Up to two creative writing/literature PhD positions are now open for application at Curtin University for an innovative collaborative PhD program with the University of Aberdeen commencing early 2017.
PhD candidates will be enrolled at both Curtin University and University of Aberdeen and will, on completion, receive a joint award. The first and third years will be spent based at Curtin (Bentley campus, Western Australia) with the second year based in Aberdeen, Scotland. Candidates will receive world-class supervision from staff at both universities. The positions will be fee-waived (ie no fees payable) and with an APA scholarship for three years.
High calibre honours or Masters students or graduates are invited to contact Dr Rachel Robertson, Senior Lecturer at Curtin University on R.Robertson@curtin.edu.au or 08 9266 2615 to discuss this opportunity.
Proposed projects, which are open to negotiation, are:
Negotiating Cultural Identity in Contemporary Australian and Scottish Literature
Aberdeen Supervisor: Curtin Supervisor: Dr Deborah Hunn; Aberdeen Supervisor: Dr Helen Lynch
This project will focus on cultural identity in contemporary literature and may be suitable for a fiction writer. Aspects to explore may include literary work concerned with travel and unfamiliarity, stories of migration and expatriation, and issues of deportation, identity and belonging. Possible areas of exploration might include historical fiction, on the principle that the past is also ‘another country’ where things are done differently; fiction influenced by or generically derived from/related to folktale or oral narratives; work which reflects on the relation of a city to its surrounding areas, on place, landscape, language, gender and identity and on the relation of local and/or indigenous populations to new developments such as oil and mineral discovery or further migration.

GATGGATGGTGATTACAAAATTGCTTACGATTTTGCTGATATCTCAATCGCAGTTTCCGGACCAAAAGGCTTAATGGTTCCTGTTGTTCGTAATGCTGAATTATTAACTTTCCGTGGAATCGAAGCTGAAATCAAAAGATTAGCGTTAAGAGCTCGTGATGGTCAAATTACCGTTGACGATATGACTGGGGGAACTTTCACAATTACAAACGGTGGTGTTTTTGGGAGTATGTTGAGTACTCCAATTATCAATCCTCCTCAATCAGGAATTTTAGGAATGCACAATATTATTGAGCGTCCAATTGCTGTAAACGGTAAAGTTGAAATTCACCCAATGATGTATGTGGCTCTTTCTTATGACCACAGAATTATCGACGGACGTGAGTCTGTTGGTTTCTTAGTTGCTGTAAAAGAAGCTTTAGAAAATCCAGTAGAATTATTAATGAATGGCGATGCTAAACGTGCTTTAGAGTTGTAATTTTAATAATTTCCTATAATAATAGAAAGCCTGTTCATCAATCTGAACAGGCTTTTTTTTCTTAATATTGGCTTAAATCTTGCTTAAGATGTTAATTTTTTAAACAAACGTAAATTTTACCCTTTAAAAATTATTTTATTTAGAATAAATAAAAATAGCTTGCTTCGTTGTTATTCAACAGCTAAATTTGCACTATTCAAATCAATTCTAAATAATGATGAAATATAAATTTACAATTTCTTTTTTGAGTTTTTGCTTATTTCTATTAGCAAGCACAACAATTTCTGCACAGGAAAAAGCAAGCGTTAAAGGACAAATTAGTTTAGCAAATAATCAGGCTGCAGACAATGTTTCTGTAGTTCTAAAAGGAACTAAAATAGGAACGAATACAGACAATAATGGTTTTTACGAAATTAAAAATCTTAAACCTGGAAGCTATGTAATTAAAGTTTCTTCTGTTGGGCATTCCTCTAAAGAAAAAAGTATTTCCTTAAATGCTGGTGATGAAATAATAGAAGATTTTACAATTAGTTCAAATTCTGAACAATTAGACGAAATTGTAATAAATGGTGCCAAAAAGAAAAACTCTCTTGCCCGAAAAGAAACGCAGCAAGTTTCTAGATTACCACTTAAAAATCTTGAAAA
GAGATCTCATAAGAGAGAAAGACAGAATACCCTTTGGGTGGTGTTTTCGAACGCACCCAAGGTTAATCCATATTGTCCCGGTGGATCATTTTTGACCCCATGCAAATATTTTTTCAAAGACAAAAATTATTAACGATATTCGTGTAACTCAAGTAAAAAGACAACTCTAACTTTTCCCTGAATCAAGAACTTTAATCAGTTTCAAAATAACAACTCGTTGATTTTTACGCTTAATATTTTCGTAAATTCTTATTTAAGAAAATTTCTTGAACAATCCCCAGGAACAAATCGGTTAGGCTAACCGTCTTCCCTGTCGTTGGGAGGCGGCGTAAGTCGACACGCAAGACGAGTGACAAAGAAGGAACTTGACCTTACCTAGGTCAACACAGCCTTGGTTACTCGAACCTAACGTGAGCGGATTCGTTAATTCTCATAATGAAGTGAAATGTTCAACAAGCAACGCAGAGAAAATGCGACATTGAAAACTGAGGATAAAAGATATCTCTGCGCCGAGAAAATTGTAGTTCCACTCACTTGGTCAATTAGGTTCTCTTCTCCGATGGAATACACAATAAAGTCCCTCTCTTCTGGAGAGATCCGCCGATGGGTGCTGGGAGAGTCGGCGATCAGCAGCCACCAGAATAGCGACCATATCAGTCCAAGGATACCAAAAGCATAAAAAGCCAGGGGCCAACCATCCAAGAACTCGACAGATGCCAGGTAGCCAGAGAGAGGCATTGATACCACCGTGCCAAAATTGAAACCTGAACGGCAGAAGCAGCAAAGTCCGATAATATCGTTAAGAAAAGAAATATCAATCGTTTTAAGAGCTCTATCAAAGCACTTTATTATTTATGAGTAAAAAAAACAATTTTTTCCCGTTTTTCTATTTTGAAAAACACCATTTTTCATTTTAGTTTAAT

Haunted by Use: Theories and Aesthetic Uses of Post-industrial Space and Place
Curtin Supervisor: Dr Christina Lee; Aberdeen Supervisor: Dr Wayne Price
The project will focus on specifically writerly uses of the past, setting and memory in post-industrial (and more broadly post-purpose) contexts and could include creative as well as scholarly work. This area of exploration is particularly well-suited both to the North East of Scotland and Western Australia, regions strikingly similar in terms of the cultural dislocations arising from industrial and post-industrial heritages and transitions. Some possible topics to explore in terms of both aesthetics and theoretical understandings of broader constructions of personal and cultural identity might be the phenomenology of uselessness/redundancy; nostalgia and voice; industrial gothic/hauntedness and urban spectral spaces; the aesthetic uses of ‘edgelands’; or psychogeographical approaches to urban space.